Young adult novel adaptations have become more of a staple in blockbusters each year, one of the better ones was last year’s The Hunger Games. Led by a strong cast, well-rounded characters, and an epic scale, The Hunger Games put viewers into an apocalyptic world with social commentary and lots of action. The second entry, Catching Fire, kicks off right after the first movie and with its new director, thrusts us into a whole new arena of problems for our main characters and a return to the actual arena for another fight,
Catching Fire follows Katniss Everdeen (Jennifer Lawrence) and Peeta Mellark (Josh Hutcherson) following the events of the last movie’s Hunger Games. They are about to go on the victory tour where they go and speak in each of the districts. Tensions are high between President Snow (Donald Sutherland) and Katniss as hints of rebellion begin to seep into the minds of the people because of what took place at the last Hunger Games.
What works best in this latest entry in the franchise is the immediacy of the consequences that the new filmmaking team put into this movie. New director Francis Lawrence and the writing team of Simon Beaufoy and Michael DeBruyn want the audience to always be ready for the next move and it is conveyed very well throughout the picture. Immediately we are thrown back into the normal life of Katniss as she spends time hunting with pal/love interest Gale (Liam Hemsworth) but a vision shows us that not all is well wit our heroine.
Lawrence paces the movie well giving us action and then story throughout. It was refreshing to see this in Catching Fire after one of my biggest complaints about The Hunger Games was that it spent way too much time explaining just about everything. While important, this bogged the movie down and made it longer than it needed to be and made the games less fun. Catching Fire goes in expecting you to know what’s going on but doesn’t completely leave the last movie in the dust. It goes over previous things quickly and then moves on to something more progressive.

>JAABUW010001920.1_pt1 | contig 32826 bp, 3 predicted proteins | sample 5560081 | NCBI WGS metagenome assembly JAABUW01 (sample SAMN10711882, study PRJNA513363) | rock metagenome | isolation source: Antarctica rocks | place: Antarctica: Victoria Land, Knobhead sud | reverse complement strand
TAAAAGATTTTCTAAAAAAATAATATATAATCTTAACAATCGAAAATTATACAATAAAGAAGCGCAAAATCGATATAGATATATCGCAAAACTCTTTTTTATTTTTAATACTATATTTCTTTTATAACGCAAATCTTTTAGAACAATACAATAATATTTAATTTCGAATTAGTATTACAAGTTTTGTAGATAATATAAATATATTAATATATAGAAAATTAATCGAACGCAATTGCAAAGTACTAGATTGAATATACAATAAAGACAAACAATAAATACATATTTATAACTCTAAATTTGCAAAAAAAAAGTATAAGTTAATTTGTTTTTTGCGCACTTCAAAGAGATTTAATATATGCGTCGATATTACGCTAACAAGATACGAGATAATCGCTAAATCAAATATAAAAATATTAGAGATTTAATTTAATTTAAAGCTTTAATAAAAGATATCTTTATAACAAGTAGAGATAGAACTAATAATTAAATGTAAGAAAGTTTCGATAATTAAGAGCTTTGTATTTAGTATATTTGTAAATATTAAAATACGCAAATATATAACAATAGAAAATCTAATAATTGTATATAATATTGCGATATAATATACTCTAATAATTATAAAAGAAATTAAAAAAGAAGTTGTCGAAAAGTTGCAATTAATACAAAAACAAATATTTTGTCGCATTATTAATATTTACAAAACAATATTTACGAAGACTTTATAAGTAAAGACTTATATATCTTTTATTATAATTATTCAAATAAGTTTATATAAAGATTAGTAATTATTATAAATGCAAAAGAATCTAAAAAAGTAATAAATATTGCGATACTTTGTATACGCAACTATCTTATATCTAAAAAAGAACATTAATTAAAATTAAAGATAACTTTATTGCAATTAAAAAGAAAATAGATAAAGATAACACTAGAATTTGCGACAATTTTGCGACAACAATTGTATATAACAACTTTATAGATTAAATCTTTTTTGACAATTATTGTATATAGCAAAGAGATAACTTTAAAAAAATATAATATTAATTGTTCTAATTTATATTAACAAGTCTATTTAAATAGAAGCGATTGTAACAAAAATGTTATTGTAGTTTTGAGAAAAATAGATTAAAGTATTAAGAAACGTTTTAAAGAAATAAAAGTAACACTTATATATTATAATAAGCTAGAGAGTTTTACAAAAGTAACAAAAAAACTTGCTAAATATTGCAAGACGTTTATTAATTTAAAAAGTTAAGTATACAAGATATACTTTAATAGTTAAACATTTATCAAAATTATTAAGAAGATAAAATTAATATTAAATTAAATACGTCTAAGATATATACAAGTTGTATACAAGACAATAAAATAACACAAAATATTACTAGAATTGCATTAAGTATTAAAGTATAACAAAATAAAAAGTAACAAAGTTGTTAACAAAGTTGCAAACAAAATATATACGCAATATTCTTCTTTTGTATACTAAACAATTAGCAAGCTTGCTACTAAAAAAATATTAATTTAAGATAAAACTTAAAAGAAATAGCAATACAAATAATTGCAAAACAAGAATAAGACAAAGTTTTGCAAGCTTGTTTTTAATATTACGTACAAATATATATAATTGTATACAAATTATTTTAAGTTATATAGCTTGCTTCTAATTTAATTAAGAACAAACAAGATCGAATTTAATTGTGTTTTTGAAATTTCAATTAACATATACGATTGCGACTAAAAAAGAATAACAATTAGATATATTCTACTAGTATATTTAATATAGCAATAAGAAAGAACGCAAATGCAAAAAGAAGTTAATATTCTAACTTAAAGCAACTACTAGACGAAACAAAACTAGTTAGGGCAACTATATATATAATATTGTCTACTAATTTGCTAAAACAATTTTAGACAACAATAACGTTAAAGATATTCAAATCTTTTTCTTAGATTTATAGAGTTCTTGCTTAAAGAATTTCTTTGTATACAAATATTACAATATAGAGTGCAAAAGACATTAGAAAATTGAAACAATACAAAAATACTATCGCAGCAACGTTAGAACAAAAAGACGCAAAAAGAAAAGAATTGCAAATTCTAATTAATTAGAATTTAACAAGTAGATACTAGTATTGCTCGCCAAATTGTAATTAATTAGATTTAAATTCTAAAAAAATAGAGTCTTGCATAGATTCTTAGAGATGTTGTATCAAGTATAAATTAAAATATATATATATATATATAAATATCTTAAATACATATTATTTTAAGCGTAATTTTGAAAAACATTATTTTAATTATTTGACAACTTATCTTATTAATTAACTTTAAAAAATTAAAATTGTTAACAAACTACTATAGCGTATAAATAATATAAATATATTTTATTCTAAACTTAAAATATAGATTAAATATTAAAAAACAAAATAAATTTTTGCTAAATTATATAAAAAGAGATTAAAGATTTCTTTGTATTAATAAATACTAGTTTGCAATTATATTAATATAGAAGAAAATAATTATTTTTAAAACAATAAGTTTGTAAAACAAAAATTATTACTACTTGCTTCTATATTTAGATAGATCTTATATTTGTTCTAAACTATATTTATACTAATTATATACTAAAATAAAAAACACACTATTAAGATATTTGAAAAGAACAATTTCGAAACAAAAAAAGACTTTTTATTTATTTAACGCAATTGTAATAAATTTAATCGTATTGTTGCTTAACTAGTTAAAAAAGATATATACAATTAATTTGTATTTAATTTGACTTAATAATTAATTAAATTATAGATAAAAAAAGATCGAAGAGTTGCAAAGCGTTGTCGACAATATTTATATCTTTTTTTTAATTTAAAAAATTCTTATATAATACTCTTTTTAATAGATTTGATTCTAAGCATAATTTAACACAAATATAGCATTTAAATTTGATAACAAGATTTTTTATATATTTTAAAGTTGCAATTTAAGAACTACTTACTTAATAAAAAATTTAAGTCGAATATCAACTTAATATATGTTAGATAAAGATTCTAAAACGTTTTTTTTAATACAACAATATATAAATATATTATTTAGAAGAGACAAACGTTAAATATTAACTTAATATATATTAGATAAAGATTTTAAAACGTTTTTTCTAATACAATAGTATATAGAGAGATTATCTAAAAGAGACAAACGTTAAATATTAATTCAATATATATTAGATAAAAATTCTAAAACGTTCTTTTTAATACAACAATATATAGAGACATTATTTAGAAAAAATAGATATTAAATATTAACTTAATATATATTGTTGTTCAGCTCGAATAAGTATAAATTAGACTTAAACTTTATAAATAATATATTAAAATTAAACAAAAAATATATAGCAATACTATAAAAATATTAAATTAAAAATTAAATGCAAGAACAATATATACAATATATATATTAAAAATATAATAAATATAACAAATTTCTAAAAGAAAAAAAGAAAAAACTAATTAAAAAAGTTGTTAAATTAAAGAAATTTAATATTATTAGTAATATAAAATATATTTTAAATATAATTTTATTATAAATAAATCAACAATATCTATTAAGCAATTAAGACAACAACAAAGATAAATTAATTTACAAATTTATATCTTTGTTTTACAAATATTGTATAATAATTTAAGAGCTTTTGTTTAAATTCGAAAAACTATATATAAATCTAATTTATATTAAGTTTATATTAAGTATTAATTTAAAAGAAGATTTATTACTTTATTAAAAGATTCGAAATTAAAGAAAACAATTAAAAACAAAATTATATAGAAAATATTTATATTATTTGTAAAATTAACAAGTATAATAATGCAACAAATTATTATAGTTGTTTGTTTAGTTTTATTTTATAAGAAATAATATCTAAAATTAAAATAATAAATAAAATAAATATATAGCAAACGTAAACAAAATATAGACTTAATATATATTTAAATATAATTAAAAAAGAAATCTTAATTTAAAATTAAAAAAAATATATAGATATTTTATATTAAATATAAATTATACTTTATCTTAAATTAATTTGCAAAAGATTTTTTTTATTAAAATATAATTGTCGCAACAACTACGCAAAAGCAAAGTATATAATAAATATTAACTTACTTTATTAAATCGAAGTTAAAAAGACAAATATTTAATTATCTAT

What makes it special is how it is a blockbuster will constant issues to deal with. Katniss and Peeta are always having to deal with something and it makes the movie move quickly even with the 2 hour and 26 minute running time. Once they return to the games, the action picks up and the fun begins.Catching Fire‘s games are better than the ones in The Hunger Games because the audience isn’t forced into caring for each person involved. You go in knowing that the people are going to die and that you are not supposed to like some of them. There is also the issue of President Snow overseeing it that makes the problems bigger than just a group of people running around an arena trying to kill you (if that could be believed).
Jennifer Lawrence continues to give great performances in the series and Catching Fire puts her character in a different hole than the previous movie. The stakes are raised and the circumstances are different and Lawrence faces them with deep emotion and pain as the people she cares about get hurt around her. Hutcherson is better in this than Hunger Games because of the growth of his character and the fact that he loses the veil of damsel in distress. The rest of the cast is strong with Stanley Tucci, Jeffrey Wright, and Jena Malone coming out with great side performances. While a great actor, Philip Seymour Hoffman’s character seemed flat and while he may become more important later, felt unnecessary, and brought nothing to the plot.
Catching Fire is a great blockbuster and leaves you with a cliffhanger that ups the ante for Mockingjay Part 1 and 2. The cast continues to do a stand-up job and the Francis Lawrence looks like the perfect director for the franchise. Count me as one interested to see the next steps in the franchise.